BBH's Mel Exon gives advice on how to approach becoming mobile-first
BBH's Mel Exon gives advice on how to approach becoming mobile-first
A view from Mel Exon

Mel Exon: Google pushing mobile-first means brands need 'brevity with soul'

From now on, mobile-friendly websites rank higher than others in Google's mobile search results. What are the implications of this for marketers, asks Mel Exon.

I am a big fan of nudges. You know, those small gestures that help smooth the way to a change in behaviour - usually with a promise that it will lead to a healthier, happier, more efficient you. Well, as of the end of April, Google has given marketers and brands the mother of all nudges in mobile.

If your site isn't optimised for mobile properly, now is the time to take your head out of the sand and deal with it

As announced on its blog, it has changed its mobile search algorithm.

In short, a website's search ranking is affected by how mobile-friendly it is. In the past, Google had labelled mobile-optimised web pages to make it easier for users to find them, but using that criterion as a significant ranking signal - in other words, helping Google decide where your site appears in mobile search results - is a far, far bigger step.

Not quite Mobilegeddon

It's a little extreme to call it "Mobilegeddon", as some news sites have done, but, for sure, if your site isn't optimised for mobile properly, now is the time to take your head out of the sand and deal with it. Furthermore, apps that are indexed by Google will begin to rank better in mobile search, too - at least for signed-in users who have an app installed on their device (ie Android apps only).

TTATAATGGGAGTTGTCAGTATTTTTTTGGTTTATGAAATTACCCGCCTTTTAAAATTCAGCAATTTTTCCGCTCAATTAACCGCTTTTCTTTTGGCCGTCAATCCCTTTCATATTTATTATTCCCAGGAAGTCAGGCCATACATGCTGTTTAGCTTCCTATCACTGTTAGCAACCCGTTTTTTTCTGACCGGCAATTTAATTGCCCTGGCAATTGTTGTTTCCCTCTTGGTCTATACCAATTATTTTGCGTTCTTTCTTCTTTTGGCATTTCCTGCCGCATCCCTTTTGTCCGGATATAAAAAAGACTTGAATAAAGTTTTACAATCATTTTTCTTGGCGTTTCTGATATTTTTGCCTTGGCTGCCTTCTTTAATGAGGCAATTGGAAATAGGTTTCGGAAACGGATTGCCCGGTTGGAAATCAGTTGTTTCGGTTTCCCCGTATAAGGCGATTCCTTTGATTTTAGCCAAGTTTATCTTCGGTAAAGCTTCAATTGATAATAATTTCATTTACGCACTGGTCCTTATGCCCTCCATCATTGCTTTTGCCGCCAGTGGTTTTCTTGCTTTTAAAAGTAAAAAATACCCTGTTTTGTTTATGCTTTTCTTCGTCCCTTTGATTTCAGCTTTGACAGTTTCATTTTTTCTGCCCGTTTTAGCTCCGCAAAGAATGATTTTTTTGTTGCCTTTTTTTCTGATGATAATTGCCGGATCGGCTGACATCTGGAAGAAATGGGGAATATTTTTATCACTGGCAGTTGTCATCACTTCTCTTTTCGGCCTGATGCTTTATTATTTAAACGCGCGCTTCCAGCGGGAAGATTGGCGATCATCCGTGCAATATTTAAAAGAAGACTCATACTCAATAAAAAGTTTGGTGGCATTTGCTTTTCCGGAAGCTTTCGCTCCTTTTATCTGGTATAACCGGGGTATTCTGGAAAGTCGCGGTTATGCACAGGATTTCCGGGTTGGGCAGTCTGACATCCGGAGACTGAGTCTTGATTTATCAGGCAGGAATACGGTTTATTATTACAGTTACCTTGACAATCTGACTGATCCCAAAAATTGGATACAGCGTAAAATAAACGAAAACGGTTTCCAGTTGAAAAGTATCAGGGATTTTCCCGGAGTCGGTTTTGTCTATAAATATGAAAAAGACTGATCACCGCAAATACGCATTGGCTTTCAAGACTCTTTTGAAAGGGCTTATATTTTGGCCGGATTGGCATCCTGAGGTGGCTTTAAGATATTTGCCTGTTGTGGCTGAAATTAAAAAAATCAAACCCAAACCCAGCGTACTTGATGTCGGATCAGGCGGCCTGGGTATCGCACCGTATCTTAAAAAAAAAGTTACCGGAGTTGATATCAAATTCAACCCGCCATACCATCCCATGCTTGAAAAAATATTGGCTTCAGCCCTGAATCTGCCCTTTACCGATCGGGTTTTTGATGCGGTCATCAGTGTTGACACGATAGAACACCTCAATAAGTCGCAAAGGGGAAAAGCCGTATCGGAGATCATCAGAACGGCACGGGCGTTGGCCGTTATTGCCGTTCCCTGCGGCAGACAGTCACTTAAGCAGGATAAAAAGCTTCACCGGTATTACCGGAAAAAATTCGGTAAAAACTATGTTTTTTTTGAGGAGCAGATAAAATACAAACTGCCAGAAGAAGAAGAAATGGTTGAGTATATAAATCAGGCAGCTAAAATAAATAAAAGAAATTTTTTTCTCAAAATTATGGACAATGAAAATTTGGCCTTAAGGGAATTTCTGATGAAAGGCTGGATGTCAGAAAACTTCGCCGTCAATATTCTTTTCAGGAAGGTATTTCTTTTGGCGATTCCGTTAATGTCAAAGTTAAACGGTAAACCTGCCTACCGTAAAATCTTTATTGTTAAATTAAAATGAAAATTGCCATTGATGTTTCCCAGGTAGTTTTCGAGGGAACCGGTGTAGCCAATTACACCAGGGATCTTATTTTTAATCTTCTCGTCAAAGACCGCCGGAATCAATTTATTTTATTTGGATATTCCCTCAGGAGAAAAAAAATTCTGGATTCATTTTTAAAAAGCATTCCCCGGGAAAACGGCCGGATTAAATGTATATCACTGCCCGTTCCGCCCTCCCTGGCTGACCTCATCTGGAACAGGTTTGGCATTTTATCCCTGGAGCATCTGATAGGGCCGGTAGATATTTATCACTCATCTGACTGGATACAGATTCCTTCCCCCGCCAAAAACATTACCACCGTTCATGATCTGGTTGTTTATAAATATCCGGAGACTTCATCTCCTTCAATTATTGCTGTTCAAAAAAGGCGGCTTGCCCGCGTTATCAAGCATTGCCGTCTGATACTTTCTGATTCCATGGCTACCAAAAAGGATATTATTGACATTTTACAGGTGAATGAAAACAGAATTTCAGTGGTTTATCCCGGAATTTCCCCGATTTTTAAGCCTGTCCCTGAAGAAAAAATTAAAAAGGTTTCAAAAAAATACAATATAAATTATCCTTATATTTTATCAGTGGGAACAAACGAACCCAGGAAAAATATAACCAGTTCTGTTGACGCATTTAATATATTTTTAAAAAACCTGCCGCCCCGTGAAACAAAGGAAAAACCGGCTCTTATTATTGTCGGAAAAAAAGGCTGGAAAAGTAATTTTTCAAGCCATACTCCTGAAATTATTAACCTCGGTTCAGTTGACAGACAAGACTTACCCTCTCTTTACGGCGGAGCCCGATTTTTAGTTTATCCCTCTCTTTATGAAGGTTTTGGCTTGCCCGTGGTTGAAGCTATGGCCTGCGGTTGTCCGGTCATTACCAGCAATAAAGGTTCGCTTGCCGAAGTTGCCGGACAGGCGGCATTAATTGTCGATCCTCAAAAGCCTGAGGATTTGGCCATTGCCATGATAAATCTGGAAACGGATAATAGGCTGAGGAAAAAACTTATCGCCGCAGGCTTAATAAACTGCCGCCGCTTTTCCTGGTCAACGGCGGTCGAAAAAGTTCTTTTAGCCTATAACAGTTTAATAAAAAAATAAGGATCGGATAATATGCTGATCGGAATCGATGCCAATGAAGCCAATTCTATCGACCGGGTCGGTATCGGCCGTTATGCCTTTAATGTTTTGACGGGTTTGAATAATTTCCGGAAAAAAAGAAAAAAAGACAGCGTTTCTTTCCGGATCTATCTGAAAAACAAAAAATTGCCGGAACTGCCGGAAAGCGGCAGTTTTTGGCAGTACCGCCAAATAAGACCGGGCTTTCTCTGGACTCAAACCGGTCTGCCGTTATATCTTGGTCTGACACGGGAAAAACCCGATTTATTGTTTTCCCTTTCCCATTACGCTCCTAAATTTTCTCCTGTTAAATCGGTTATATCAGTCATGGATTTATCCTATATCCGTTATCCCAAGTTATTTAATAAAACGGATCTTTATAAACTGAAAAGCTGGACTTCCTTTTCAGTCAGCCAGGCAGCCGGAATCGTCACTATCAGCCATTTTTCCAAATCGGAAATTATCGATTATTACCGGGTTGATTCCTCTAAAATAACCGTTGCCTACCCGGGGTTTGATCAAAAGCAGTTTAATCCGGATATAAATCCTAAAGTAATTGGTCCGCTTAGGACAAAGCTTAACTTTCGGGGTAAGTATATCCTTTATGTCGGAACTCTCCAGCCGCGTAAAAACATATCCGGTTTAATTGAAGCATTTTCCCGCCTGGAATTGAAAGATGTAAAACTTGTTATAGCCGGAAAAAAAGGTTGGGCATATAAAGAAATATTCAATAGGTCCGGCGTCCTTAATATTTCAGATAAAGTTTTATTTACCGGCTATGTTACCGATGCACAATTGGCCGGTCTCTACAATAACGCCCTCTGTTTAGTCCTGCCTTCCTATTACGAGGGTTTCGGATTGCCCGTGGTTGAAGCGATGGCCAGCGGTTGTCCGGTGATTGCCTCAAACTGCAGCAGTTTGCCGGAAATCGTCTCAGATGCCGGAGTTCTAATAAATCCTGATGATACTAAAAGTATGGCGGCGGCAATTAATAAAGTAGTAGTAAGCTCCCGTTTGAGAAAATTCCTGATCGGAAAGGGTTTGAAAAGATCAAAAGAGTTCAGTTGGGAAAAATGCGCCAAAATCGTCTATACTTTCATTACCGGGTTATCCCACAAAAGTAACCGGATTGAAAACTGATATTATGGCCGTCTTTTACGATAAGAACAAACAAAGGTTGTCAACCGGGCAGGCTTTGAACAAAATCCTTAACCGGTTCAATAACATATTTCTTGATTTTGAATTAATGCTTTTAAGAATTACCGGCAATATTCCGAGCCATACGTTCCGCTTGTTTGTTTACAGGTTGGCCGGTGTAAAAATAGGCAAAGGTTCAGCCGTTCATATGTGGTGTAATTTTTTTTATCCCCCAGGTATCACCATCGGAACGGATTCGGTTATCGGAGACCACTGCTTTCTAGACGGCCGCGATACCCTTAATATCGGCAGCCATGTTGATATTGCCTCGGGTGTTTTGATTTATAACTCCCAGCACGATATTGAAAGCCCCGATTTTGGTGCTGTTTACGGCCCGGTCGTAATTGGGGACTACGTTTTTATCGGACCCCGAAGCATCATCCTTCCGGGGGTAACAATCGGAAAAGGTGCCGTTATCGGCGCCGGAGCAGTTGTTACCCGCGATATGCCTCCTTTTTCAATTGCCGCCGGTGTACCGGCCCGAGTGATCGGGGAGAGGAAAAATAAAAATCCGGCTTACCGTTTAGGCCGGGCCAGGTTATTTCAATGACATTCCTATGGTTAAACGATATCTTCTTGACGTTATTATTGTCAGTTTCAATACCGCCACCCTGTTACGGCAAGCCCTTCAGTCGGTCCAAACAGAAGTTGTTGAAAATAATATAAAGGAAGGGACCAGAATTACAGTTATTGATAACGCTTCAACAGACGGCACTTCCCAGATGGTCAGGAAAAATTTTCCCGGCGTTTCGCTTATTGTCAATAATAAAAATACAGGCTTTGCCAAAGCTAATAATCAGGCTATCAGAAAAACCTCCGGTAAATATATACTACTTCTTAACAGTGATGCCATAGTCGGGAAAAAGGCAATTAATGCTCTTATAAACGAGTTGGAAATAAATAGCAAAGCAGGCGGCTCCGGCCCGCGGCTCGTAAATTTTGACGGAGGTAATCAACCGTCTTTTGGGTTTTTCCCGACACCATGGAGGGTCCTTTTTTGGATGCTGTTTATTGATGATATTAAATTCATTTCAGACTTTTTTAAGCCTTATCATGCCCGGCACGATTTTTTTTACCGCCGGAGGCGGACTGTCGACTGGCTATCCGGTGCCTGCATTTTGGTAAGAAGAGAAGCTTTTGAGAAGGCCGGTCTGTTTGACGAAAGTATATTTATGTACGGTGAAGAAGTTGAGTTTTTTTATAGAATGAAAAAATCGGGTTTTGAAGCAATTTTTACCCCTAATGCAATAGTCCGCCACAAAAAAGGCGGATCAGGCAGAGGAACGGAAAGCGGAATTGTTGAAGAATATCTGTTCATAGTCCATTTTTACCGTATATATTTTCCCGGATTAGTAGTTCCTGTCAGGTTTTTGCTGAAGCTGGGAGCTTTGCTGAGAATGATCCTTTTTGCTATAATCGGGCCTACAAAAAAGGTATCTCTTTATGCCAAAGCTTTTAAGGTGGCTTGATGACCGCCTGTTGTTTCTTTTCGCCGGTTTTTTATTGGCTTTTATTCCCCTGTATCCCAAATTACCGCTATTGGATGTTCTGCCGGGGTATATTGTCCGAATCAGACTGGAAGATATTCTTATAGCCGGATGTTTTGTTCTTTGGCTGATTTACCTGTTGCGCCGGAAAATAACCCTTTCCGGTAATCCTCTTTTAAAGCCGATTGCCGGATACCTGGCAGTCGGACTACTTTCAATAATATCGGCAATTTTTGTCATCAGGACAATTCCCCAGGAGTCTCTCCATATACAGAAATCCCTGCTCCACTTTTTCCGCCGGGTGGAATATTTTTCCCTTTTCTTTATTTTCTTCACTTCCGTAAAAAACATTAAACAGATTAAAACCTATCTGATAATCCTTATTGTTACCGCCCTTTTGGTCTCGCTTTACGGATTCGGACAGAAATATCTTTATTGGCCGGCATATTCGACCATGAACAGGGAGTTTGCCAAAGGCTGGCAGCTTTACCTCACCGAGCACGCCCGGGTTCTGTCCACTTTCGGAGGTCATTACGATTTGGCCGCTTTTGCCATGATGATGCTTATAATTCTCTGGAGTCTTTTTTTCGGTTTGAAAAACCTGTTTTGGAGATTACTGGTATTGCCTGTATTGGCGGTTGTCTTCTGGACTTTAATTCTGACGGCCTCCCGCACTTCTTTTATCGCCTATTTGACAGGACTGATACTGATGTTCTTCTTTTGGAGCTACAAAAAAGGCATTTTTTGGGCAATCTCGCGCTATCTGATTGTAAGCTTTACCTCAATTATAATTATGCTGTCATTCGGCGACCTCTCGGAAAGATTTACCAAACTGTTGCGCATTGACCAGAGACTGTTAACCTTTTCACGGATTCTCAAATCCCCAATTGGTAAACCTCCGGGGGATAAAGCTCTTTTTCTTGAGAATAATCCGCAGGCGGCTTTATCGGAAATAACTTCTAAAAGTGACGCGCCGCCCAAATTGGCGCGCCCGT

In many respects, this is just Google catching up with how real people want their mobile experience to be. So if you are still secretly behaving 'mobile last', consider the latest data which reveals that 67% of Fortune 100 company websites are not mobile-friendly, and yet 61% of total web traffic now comes from mobile (source: Tech Crunch).

That ongoing shift is being aided and abetted by the availability of 4G in many markets. According to Global Web Index, "some 23% of internet users claim 4G is now the standard connection they use to access the mobile web. The largest segment are still on 3G (30%) but the gap is closing each quarter".

Help is at hand

The good news for all those laggard sites not yet optimised for mobile is that it is perfectly possible to fix the issue, and fast:

1. Start by checking whether or not a web page cuts the mobile mustard with Google's handy Mobile-Friendly Test.

2. Read its mobile SEO guide, most useful for helping you avoid common mistakes. Google will punish your site for tiny text, unplayable content (eg Flash video), long loading times and app download interstitials promoting a native app that block someone from completing a task (clue: use an HTML banner instead).

3. In terms of mobile-friendly design solutions, you have the usual three options:

a) Responsive design: pages collapse or expand as the window resizes.

b) Dynamic serving: a page recognises the device on which it is being viewed and presents itself appropriately.

c) Mobile site: the mobile user gets routed to a separate, mobile version of the site.

In this context, it simply makes more sense to stop scratching our heads about how we compress a ton of content into a small space and instead start with mobile and scale up from there. Yes: mobile first. So far, so basic. What's more exciting perhaps, is how we tackle a mobile space creatively in the days and weeks to come.

Instead of resisting the constraints, let's embrace what one writer calls "brevity with soul": when, for example, user interface copy ditches jargon with a human, succinct expression of what the person needs or wants to see. Think: "Let's do this" on a transaction, not "Proceed to checkout".

Who knows, if mobile helps us design and write like humans, there's a chance everyone comes first.

Mel Exon is managing director, BBH London, and co-founder, BBH Labs

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